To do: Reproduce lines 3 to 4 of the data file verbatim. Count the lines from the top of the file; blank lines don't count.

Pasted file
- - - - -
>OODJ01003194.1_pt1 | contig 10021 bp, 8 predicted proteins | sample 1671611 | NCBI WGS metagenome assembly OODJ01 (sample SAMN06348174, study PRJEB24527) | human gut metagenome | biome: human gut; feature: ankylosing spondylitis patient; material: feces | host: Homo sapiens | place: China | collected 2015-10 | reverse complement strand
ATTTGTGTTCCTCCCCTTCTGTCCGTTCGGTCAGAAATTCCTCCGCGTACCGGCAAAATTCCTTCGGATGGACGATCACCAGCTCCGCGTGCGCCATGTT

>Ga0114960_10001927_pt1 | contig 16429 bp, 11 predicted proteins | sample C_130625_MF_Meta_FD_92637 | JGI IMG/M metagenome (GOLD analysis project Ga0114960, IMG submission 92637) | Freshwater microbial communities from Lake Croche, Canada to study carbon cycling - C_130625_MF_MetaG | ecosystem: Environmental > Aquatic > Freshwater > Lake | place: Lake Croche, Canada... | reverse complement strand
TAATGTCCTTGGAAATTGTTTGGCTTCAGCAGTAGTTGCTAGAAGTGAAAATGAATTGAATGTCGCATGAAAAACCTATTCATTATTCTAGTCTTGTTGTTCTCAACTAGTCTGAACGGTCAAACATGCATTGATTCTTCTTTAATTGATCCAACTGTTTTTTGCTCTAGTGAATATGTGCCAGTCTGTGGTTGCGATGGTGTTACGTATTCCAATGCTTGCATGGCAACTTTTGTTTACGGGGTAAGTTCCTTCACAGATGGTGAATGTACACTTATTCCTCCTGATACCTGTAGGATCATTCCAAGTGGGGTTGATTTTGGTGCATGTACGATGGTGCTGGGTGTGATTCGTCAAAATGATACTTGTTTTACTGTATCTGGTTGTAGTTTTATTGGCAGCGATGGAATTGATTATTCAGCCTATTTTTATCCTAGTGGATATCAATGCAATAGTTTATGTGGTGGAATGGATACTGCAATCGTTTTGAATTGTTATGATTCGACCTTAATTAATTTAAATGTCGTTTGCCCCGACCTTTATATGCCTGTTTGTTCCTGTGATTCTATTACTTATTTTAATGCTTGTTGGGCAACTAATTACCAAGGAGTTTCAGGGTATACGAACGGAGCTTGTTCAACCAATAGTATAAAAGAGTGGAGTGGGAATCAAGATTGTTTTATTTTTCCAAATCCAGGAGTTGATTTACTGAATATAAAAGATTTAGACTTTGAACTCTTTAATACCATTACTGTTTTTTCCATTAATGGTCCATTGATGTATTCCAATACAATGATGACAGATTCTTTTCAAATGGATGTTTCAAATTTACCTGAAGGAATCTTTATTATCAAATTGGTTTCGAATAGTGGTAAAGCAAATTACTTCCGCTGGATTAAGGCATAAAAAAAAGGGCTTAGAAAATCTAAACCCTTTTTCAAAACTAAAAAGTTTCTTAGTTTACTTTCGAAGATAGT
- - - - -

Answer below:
>Ga0114960_10001927_pt1 | contig 16429 bp, 11 predicted proteins | sample C_130625_MF_Meta_FD_92637 | JGI IMG/M metagenome (GOLD analysis project Ga0114960, IMG submission 92637) | Freshwater microbial communities from Lake Croche, Canada to study carbon cycling - C_130625_MF_MetaG | ecosystem: Environmental > Aquatic > Freshwater > Lake | place: Lake Croche, Canada... | reverse complement strand
TAATGTCCTTGGAAATTGTTTGGCTTCAGCAGTAGTTGCTAGAAGTGAAAATGAATTGAATGTCGCATGAAAAACCTATTCATTATTCTAGTCTTGTTGTTCTCAACTAGTCTGAACGGTCAAACATGCATTGATTCTTCTTTAATTGATCCAACTGTTTTTTGCTCTAGTGAATATGTGCCAGTCTGTGGTTGCGATGGTGTTACGTATTCCAATGCTTGCATGGCAACTTTTGTTTACGGGGTAAGTTCCTTCACAGATGGTGAATGTACACTTATTCCTCCTGATACCTGTAGGATCATTCCAAGTGGGGTTGATTTTGGTGCATGTACGATGGTGCTGGGTGTGATTCGTCAAAATGATACTTGTTTTACTGTATCTGGTTGTAGTTTTATTGGCAGCGATGGAATTGATTATTCAGCCTATTTTTATCCTAGTGGATATCAATGCAATAGTTTATGTGGTGGAATGGATACTGCAATCGTTTTGAATTGTTATGATTCGACCTTAATTAATTTAAATGTCGTTTGCCCCGACCTTTATATGCCTGTTTGTTCCTGTGATTCTATTACTTATTTTAATGCTTGTTGGGCAACTAATTACCAAGGAGTTTCAGGGTATACGAACGGAGCTTGTTCAACCAATAGTATAAAAGAGTGGAGTGGGAATCAAGATTGTTTTATTTTTCCAAATCCAGGAGTTGATTTACTGAATATAAAAGATTTAGACTTTGAACTCTTTAATACCATTACTGTTTTTTCCATTAATGGTCCATTGATGTATTCCAATACAATGATGACAGATTCTTTTCAAATGGATGTTTCAAATTTACCTGAAGGAATCTTTATTATCAAATTGGTTTCGAATAGTGGTAAAGCAAATTACTTCCGCTGGATTAAGGCATAAAAAAAAGGGCTTAGAAAATCTAAACCCTTTTTCAAAACTAAAAAGTTTCTTAGTTTACTTTCGAAGATAGT